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Problem With Globalization

Updated on November 12, 2017

Globalization plays a significant role in modern society. Thanks to globalization we benefit in many ways that used to be impossible. One of those benefits takes form in what is known as a trade agreement. Trade agreements, in short, are deals that allow us to trade with other countries. These agreements also allow us to establish factories overseas where the cost to produce goods is lower than it would be on homeland. Therefore, we can acquire the newest clothes, cell phones, and other technology for cheaper prices almost anywhere around the world. However, this benefit has some serious draw backs. In my essay I plan to discuss the adverse effects that free trade has on working people through outsourcing. I will explore the job loss from developed countries through trade agreements, poor working conditions created in developing countries, and job exploitation because of globalization.

Perhaps one of the biggest topics of discussion in the most recent United States presidential race was about the enforcement of the Trans-pacific partnership (TPP). This point of discussion was arguably the deciding factor in this election. The rust belt had been devastated by job outsourcing from large corporations, and trade deals like the TPP were responsible for it. Research from the Economic Policy Institute states that "In 2015, the U.S. deficit with TPP countries translated into 2 million U.S. jobs lost, more than half (1.1 million) of which were in manufacturing" (Scott and Glass, Trans-Pacific Partnership, currency manipulation, trade, and jobs, Economic Policy Institute). Deals like the TPP make outsourcing a more financially beneficial option to large corporations, which proves to be incredibly detrimental to people who used to have those jobs. Trade deals give big businesses the opportunity to ship their jobs overseas to countries that have lower wages. As a result, the people at home lose their jobs to the country that allows lower wages. Additionally, competition with low wage countries forces companies to take part in what is known as "the race to the bottom" where corporations everywhere lower their wages as much as possible to stay competitive with the competition, which brings me to my next point.

Countries like China and India have a much lower minimum wage than the United States do, which encourages larger corporations to move operations over there so that they can lower costs. The problem with this is that these wages are significantly lower than a wage that would be offered in the United States to the point where the employee work is borderline slavery. China Labor Watch reports that in 2016 the monthly minimum wage went "from $304 USD to $330 USD in April". A $330 a month wage is nowhere close to a living wage, and companies like Apple, for example, take advantage of it. At Pegatron Apple factories, after the $304 to $330 raise "Pegatron managed to control labor costs by cutting welfare and sharing insurance payments with workers. As a result, workers' total income decreased after the raise. Pegatron's attitude toward workers is evident here. In 2015, workers' hourly wage was $1.85 USD. In 2016, workers' hourly wage increased to $2.00 USD, and after deductions, this amounts to only $1.60 US." Clearly, in this scenario, Chinese workers are getting the raw end of the deal all in the name of higher profits for Apple. Unfortunately, low profits are not the extent of their mistreatment either.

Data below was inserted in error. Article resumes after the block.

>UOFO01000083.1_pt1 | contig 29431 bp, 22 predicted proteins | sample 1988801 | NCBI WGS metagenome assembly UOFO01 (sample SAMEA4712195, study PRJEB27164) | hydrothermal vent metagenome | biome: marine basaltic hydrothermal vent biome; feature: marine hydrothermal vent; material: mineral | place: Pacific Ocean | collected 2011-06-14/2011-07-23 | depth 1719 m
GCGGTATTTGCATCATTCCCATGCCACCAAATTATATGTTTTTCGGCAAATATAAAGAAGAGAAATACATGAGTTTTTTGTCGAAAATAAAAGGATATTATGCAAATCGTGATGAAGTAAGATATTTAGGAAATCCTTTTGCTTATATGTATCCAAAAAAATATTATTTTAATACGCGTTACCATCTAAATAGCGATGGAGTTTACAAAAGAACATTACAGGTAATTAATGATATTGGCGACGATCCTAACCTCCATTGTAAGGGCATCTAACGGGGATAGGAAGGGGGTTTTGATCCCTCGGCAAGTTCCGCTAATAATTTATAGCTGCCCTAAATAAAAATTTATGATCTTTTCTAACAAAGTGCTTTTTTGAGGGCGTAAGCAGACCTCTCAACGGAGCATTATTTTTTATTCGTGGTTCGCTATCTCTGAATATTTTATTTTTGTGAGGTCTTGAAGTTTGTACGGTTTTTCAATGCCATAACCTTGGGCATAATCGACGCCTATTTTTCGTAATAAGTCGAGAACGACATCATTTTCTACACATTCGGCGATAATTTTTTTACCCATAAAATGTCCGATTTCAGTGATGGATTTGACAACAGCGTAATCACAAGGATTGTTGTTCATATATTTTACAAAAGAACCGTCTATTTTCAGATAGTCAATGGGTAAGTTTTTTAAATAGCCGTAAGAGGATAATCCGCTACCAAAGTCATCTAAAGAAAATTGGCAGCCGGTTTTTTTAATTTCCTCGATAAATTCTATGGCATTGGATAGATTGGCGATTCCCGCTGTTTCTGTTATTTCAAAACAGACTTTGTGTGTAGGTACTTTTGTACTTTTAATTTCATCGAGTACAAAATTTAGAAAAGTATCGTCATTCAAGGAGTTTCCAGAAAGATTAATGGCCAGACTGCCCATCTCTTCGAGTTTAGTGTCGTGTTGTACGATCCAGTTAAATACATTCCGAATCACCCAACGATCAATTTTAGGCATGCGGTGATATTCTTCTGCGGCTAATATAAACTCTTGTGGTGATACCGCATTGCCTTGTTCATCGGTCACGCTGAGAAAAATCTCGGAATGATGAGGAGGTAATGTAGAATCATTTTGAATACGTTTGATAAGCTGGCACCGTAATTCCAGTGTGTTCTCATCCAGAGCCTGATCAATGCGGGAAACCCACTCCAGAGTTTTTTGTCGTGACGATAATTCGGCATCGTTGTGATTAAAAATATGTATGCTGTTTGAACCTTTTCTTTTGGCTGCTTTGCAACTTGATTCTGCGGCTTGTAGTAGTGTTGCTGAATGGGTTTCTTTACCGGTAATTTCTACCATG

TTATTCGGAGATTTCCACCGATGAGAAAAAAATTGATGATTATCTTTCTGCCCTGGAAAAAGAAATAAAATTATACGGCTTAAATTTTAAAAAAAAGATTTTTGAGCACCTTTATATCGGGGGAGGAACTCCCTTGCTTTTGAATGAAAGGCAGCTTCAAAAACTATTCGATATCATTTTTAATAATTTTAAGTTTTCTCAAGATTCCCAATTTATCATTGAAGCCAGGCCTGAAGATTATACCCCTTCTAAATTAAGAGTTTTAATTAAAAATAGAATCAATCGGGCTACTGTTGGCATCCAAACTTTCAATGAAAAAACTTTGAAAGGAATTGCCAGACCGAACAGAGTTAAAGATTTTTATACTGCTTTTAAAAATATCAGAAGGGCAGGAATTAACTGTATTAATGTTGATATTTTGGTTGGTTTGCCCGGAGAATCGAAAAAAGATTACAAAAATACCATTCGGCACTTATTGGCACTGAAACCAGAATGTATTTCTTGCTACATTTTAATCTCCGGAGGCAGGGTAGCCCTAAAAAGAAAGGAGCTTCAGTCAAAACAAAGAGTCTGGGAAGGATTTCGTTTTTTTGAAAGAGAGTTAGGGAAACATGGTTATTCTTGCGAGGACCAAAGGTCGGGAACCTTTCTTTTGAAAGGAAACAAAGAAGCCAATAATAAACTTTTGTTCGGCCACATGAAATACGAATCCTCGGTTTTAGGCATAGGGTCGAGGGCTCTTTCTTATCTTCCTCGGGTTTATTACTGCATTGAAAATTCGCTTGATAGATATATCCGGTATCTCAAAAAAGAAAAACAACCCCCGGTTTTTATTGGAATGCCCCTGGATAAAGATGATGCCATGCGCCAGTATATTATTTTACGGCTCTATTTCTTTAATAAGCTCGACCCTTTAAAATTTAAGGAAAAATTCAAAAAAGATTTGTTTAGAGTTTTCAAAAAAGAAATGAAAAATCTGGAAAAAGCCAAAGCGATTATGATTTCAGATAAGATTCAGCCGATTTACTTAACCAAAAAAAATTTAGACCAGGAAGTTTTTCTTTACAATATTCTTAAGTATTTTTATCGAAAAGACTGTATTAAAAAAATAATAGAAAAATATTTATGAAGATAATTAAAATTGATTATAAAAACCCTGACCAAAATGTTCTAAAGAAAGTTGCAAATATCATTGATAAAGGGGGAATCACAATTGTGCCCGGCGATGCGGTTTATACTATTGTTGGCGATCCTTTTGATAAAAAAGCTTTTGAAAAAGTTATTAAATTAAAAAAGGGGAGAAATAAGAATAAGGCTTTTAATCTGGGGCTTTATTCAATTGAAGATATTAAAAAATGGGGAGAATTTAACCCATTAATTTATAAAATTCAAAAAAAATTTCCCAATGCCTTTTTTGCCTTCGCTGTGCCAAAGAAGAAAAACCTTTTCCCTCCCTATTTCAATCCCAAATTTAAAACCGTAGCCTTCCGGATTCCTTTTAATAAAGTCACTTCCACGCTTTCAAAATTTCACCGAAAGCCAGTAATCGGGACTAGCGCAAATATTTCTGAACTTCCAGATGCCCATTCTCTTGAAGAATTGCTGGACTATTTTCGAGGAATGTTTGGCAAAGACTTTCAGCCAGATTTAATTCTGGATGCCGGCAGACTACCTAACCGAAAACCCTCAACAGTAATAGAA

Employees of outsourced jobs are often subjected to horrible working conditions. In 2012, a Bangladesh factory that makes clothes for global retailers like Walmart and Sears had burned down killing 112 people because of negligence on the factory's behalf. "Fire officials say the fire broke out in the open-air ground floor, where large mounds of fabric and yarn were illegally stored" (Manik and Yardley, Bangladesh Finds Gross Negligence in Factory Fire, nytimes) The problem could have been averted if the building was following the Bangladeshi law that "requires that such flammable materials be stored in a room with fireproof walls." To make matters worse, "on some floors, managers ordered workers to ignore a fire alarm and stay to work." Clearly this is no way a business should operate, but corporations know that they can get away with this kind of conduct overseas. Sadly, these are not isolated incidences either. Just to name a few instances, in the year 2016, Bangladesh had factory deaths of 23, 34, and 24 on 3 separate occasions. Obviously, people should have better treatment than this, but the ability to outsource to less successful countries results in the people being taken advantage of.

Overall, everyone but the company and its consumers are adversely affected by the decision to outsource its jobs. For example, people in the United States either lose their jobs overseas or are forced to compete by accepting lower wages. Then the people overseas accept the jobs, but are then forced to work for low wages because they do not have the kinds of protections that more developed countries have. Lastly, to make matters worse, the factories of bigger corporations are less safe than they should be because the corporations do not feel pressured into making their factories safe. Sure the consumer will be able to purchase products for less, but it comes at the expense of the employee.

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